Ancestral Alimentation

Last updated: 19-Aug-15

Written by Sports Dietitian Rin Cobb

No longer a thing of the past, eating as our Palaeolithic ancestors once ate is the latest diet fad to hit our shelves. Its popularity is evident; go into any bookshop and you’ll find an array of Paleo diet books on sale, perhaps preferable to wading through the 2,617 downloads available for your Kindle. So what is a Paleo diet and what does it mean for runners?

Diet of our Ancestors?

For those conjuring up childhood memories of Captain Caveman eating anything in sight, the modern day Paleo diet has been proposed to consist of meat from grass-fed animals, fish, fresh fruit & vegetables (tinned produce only became available in early 19th Century), eggs, nuts, seeds and plant based oils whilst all grains, legumes (beans, lentils, peas), processed foods, refined sugars, dairy and salt are off the menu. To sum up, Paleo is low carb with an abundance of protein and healthy fats. 

So what’s the history behind the Paleo diet? In 1985 the New England Journal of Medicine published an article by Eaton & Konner who proposed that chronic diseases which plague the modern world, namely obesity, diabetes and heart disease are the result of leaving our hunter-gatherer activity and dietary practices back in the stone age. Whilst I’m not going to argue that modern day unhealthy lifestyles are much to blame, there are a number of flaws to their proposal.

Firstly, we can’t say for certain what Palaeolithic man actually ate as getting evidence from more than 10,000 years ago is understandably not straight forward so what has been proposed as a modern Paleo diet is based on assumption rather than fact. Secondly, advocating we should go back to a hunter-gatherer lifestyle to prevent chronic disease suggests this was a healthier lifestyle whereas in fact skeletons from that time show life expectancy was no more than 35yrs and infant and maternal mortality was high with starvation being a common occurrence.

Finally, the argument that we are genetically predisposed to eat like cavemen and thus not designed to tolerate forbidden Paleo foods such as wheat and dairy is also flawed. The concept that the human body has not kept pace with our rapidly evolving culture, as we’ve moved out of our caves, to be able to adapt and survive is quite simply unscientific. Genetic studies have shown how we have adapted to changes in our diets since agriculture was introduced, for example being able to metabolize lactose in milk and digesting starchy carbohydrates.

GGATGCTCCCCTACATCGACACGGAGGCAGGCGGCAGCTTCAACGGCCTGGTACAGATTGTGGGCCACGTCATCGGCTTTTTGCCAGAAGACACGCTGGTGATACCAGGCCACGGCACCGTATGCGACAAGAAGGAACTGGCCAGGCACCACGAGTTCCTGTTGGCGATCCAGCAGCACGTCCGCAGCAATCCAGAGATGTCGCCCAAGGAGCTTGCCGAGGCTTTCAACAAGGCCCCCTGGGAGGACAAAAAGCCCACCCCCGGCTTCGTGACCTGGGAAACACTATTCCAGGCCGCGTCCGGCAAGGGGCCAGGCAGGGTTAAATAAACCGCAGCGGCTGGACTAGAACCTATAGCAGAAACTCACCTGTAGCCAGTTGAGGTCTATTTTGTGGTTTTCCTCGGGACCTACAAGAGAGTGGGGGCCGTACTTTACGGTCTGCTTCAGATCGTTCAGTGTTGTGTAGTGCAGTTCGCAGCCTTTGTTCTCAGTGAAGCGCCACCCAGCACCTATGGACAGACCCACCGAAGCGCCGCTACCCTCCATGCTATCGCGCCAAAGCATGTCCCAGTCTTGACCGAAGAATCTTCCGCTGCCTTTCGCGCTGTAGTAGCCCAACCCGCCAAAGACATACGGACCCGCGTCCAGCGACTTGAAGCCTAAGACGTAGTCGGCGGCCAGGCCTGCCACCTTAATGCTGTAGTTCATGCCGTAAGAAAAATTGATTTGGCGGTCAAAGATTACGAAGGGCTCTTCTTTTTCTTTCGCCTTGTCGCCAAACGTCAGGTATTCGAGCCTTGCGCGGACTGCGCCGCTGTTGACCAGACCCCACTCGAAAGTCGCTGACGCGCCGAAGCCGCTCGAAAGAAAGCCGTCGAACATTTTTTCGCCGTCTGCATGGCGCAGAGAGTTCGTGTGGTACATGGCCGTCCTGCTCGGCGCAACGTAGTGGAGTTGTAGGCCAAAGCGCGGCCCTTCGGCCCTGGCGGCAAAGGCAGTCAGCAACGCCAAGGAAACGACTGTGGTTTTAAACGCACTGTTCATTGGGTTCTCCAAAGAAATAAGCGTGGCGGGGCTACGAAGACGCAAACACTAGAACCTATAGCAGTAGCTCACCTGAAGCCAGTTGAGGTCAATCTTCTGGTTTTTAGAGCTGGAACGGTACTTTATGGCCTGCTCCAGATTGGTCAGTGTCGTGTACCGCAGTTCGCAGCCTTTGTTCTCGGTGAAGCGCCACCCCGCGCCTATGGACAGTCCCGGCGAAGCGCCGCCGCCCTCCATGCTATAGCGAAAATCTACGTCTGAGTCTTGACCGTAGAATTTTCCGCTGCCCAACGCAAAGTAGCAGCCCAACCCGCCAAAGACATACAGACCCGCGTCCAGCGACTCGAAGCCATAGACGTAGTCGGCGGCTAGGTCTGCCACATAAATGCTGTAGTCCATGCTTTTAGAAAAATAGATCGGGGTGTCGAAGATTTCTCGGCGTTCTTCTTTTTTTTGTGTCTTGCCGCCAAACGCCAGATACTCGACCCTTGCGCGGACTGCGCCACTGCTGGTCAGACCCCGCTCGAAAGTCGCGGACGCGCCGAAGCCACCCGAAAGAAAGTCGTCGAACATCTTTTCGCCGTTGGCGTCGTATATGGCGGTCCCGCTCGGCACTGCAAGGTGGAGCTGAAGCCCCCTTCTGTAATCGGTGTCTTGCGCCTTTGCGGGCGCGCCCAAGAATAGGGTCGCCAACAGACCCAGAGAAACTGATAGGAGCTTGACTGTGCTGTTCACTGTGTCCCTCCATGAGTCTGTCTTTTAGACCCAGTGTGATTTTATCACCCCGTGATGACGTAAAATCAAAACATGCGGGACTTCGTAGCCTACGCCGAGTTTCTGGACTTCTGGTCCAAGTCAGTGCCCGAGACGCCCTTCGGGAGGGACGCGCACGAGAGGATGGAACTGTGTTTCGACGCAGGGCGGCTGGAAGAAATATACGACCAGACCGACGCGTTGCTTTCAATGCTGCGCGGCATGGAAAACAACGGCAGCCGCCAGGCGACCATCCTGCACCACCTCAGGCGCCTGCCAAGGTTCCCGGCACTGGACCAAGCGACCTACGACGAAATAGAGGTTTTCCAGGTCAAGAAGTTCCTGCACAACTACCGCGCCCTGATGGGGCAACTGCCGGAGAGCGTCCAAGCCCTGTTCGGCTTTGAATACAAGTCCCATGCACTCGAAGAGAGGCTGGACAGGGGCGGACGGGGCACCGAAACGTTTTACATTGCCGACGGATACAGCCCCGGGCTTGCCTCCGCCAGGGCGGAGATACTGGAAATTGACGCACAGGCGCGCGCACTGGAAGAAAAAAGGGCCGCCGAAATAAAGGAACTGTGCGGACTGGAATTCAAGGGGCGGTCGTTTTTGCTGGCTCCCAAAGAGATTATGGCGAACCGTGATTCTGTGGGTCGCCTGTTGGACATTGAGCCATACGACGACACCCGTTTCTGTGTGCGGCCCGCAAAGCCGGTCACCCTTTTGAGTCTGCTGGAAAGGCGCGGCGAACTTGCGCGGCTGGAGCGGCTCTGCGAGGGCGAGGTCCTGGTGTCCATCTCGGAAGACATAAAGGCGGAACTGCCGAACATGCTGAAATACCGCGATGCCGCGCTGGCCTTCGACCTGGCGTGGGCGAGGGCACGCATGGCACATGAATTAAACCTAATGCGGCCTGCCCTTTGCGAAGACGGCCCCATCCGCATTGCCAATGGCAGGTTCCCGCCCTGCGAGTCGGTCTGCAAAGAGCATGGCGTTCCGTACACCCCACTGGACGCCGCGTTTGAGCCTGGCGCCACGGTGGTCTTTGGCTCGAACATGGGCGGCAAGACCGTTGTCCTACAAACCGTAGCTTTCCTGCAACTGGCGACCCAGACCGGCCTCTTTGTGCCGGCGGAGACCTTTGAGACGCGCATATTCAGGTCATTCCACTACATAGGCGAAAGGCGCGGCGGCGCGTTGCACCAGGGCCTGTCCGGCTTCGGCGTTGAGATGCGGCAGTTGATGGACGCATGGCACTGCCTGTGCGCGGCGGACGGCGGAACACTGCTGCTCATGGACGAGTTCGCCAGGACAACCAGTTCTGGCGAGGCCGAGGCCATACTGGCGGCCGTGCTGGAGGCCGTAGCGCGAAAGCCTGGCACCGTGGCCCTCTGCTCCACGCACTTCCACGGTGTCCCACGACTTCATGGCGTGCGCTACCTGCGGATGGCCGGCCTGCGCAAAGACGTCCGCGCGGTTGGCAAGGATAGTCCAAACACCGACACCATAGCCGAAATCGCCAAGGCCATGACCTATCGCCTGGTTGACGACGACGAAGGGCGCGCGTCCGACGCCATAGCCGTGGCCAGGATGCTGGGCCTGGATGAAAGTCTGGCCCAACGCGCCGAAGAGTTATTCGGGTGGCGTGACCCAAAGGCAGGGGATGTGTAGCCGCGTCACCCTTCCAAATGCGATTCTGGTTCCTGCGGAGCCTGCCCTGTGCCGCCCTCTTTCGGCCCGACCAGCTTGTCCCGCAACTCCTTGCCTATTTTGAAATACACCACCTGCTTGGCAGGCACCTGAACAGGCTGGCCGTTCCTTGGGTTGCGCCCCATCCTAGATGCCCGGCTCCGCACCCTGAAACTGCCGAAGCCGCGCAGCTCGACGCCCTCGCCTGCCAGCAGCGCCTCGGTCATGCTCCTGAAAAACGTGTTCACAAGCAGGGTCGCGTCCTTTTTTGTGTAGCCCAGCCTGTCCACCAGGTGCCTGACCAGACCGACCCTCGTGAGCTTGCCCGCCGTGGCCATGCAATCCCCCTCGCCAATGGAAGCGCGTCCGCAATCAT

Paleo & Health

If we look at the general principles, the Paleo diet does have some positives such as eating more natural and less processed foods, however this approach can also be adopted through a balanced diet without the need to cut out whole food groups that provide a wealth of other essential nutrients. The few studies that have looked at potential health outcomes from going Paleo, have been mainly in those who are overweight or have diabetes and like with many other dietary interventions that cut out the junk and thus calories, if an individual can stick to it they’ll see a positive outcome. 

However, herein lies a fundamental shortcoming; compliance. Following a true Paleo diet is not easy, nor does it provide you with all your nutritional needs which in the long term is not healthy and thus has led to the modified Paleo; Paleo + ancient grains or Paleo + dairy. So, essentially Paleo + the foods you don’t want to give up which brings me back to my previous balanced diet advice…….

Paleo & Running

Ultimately, going Paleo means low carb, which for runners trying to go the distance and run the best they can is not conducive. Research has shown those on a low carb diet can exercise at about 50% VO2 max so could finish a marathon but not at a higher intensity when the body’s main fuel is carbs, to get that PB. This has led to the original authors bringing out ‘The Paleo Diet for Athletes’ as even they accept carbs are non-negotiable for endurance athletes and thus ‘allowing’ you to have carbs before, during and after exercise that exceeds an hour. Perhaps, unsurprisingly, that’s why there is no scientific evidence on following a Paleo diet and athletic performance.

So in a Paleo ‘nutshell’, whilst there are some good take home messages from a Paleo approach such as getting back to basics and eating less processed foods, the rationale for eating like our ancestors is questionable and essentially it does not meet all your nutritional needs for health or running performance.

"We can’t say for certain what Palaeolithic man actually ate as getting evidence from more than 10,000 years ago is understandably not straight forward"

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